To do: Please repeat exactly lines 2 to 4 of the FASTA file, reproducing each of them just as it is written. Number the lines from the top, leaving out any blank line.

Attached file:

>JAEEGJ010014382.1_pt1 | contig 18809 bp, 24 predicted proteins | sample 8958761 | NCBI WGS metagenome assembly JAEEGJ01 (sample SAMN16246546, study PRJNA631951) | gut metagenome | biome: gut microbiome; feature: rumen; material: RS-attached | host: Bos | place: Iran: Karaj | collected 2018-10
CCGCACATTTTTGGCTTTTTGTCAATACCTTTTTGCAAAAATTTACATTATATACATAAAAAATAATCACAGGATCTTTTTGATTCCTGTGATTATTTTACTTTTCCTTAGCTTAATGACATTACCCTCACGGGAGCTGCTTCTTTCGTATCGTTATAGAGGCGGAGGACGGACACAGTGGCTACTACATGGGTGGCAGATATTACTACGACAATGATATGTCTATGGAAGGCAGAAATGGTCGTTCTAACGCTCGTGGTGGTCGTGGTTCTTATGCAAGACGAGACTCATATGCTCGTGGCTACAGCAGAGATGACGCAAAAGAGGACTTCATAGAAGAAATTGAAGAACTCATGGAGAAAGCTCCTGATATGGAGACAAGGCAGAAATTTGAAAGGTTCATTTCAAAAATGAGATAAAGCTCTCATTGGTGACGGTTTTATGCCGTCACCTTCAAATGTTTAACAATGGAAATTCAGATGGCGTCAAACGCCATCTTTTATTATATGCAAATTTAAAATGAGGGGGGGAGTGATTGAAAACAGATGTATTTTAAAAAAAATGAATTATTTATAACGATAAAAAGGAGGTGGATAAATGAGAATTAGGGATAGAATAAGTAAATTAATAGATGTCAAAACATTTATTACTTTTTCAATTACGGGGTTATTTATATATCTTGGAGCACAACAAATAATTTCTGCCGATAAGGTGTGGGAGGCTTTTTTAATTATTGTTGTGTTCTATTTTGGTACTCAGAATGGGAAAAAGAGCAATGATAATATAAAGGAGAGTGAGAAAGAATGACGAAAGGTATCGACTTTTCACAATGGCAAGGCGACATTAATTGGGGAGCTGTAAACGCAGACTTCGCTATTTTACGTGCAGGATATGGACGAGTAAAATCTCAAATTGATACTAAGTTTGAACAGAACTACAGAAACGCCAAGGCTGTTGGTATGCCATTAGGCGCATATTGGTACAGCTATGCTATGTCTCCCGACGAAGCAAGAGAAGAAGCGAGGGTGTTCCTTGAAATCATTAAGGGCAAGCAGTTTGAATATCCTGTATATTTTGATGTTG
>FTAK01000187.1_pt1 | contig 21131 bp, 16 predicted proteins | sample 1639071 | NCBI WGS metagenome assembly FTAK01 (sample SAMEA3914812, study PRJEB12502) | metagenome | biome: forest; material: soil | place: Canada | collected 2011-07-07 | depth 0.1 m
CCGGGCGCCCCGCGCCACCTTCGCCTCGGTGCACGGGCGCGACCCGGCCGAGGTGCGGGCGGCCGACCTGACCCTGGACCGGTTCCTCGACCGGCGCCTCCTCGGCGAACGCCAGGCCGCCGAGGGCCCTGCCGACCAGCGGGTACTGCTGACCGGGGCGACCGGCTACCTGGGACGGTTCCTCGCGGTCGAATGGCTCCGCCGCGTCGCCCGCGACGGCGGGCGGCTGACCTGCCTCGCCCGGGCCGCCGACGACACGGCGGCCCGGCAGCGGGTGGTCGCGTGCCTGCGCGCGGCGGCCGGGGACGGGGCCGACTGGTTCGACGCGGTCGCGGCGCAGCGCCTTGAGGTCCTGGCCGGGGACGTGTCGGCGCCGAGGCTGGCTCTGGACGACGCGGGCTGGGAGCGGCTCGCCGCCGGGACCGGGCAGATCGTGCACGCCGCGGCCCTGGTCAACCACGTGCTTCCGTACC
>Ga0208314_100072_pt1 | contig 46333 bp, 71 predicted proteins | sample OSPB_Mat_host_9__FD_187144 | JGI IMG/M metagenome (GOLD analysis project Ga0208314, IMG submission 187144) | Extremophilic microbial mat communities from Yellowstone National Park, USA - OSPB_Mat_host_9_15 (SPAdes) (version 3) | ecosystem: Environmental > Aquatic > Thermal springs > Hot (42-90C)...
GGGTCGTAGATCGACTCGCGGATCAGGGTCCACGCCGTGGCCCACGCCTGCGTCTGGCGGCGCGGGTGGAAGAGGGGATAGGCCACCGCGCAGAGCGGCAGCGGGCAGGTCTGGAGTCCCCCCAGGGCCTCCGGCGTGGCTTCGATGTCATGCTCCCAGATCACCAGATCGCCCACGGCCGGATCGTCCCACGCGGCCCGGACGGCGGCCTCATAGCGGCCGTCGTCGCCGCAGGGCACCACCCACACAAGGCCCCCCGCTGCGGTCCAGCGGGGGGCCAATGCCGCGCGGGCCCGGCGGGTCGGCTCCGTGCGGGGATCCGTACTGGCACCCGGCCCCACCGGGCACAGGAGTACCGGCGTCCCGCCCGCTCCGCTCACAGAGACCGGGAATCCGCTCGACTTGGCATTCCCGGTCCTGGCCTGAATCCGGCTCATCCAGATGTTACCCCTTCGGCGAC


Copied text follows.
CCGCACATTTTTGGCTTTTTGTCAATACCTTTTTGCAAAAATTTACATTATATACATAAAAAATAATCACAGGATCTTTTTGATTCCTGTGATTATTTTACTTTTCCTTAGCTTAATGACATTACCCTCACGGGAGCTGCTTCTTTCGTATCGTTATAGAGGCGGAGGACGGACACAGTGGCTACTACATGGGTGGCAGATATTACTACGACAATGATATGTCTATGGAAGGCAGAAATGGTCGTTCTAACGCTCGTGGTGGTCGTGGTTCTTATGCAAGACGAGACTCATATGCTCGTGGCTACAGCAGAGATGACGCAAAAGAGGACTTCATAGAAGAAATTGAAGAACTCATGGAGAAAGCTCCTGATATGGAGACAAGGCAGAAATTTGAAAGGTTCATTTCAAAAATGAGATAAAGCTCTCATTGGTGACGGTTTTATGCCGTCACCTTCAAATGTTTAACAATGGAAATTCAGATGGCGTCAAACGCCATCTTTTATTATATGCAAATTTAAAATGAGGGGGGGAGTGATTGAAAACAGATGTATTTTAAAAAAAATGAATTATTTATAACGATAAAAAGGAGGTGGATAAATGAGAATTAGGGATAGAATAAGTAAATTAATAGATGTCAAAACATTTATTACTTTTTCAATTACGGGGTTATTTATATATCTTGGAGCACAACAAATAATTTCTGCCGATAAGGTGTGGGAGGCTTTTTTAATTATTGTTGTGTTCTATTTTGGTACTCAGAATGGGAAAAAGAGCAATGATAATATAAAGGAGAGTGAGAAAGAATGACGAAAGGTATCGACTTTTCACAATGGCAAGGCGACATTAATTGGGGAGCTGTAAACGCAGACTTCGCTATTTTACGTGCAGGATATGGACGAGTAAAATCTCAAATTGATACTAAGTTTGAACAGAACTACAGAAACGCCAAGGCTGTTGGTATGCCATTAGGCGCATATTGGTACAGCTATGCTATGTCTCCCGACGAAGCAAGAGAAGAAGCGAGGGTGTTCCTTGAAATCATTAAGGGCAAGCAGTTTGAATATCCTGTATATTTTGATGTTG
>FTAK01000187.1_pt1 | contig 21131 bp, 16 predicted proteins | sample 1639071 | NCBI WGS metagenome assembly FTAK01 (sample SAMEA3914812, study PRJEB12502) | metagenome | biome: forest; material: soil | place: Canada | collected 2011-07-07 | depth 0.1 m
CCGGGCGCCCCGCGCCACCTTCGCCTCGGTGCACGGGCGCGACCCGGCCGAGGTGCGGGCGGCCGACCTGACCCTGGACCGGTTCCTCGACCGGCGCCTCCTCGGCGAACGCCAGGCCGCCGAGGGCCCTGCCGACCAGCGGGTACTGCTGACCGGGGCGACCGGCTACCTGGGACGGTTCCTCGCGGTCGAATGGCTCCGCCGCGTCGCCCGCGACGGCGGGCGGCTGACCTGCCTCGCCCGGGCCGCCGACGACACGGCGGCCCGGCAGCGGGTGGTCGCGTGCCTGCGCGCGGCGGCCGGGGACGGGGCCGACTGGTTCGACGCGGTCGCGGCGCAGCGCCTTGAGGTCCTGGCCGGGGACGTGTCGGCGCCGAGGCTGGCTCTGGACGACGCGGGCTGGGAGCGGCTCGCCGCCGGGACCGGGCAGATCGTGCACGCCGCGGCCCTGGTCAACCACGTGCTTCCGTACC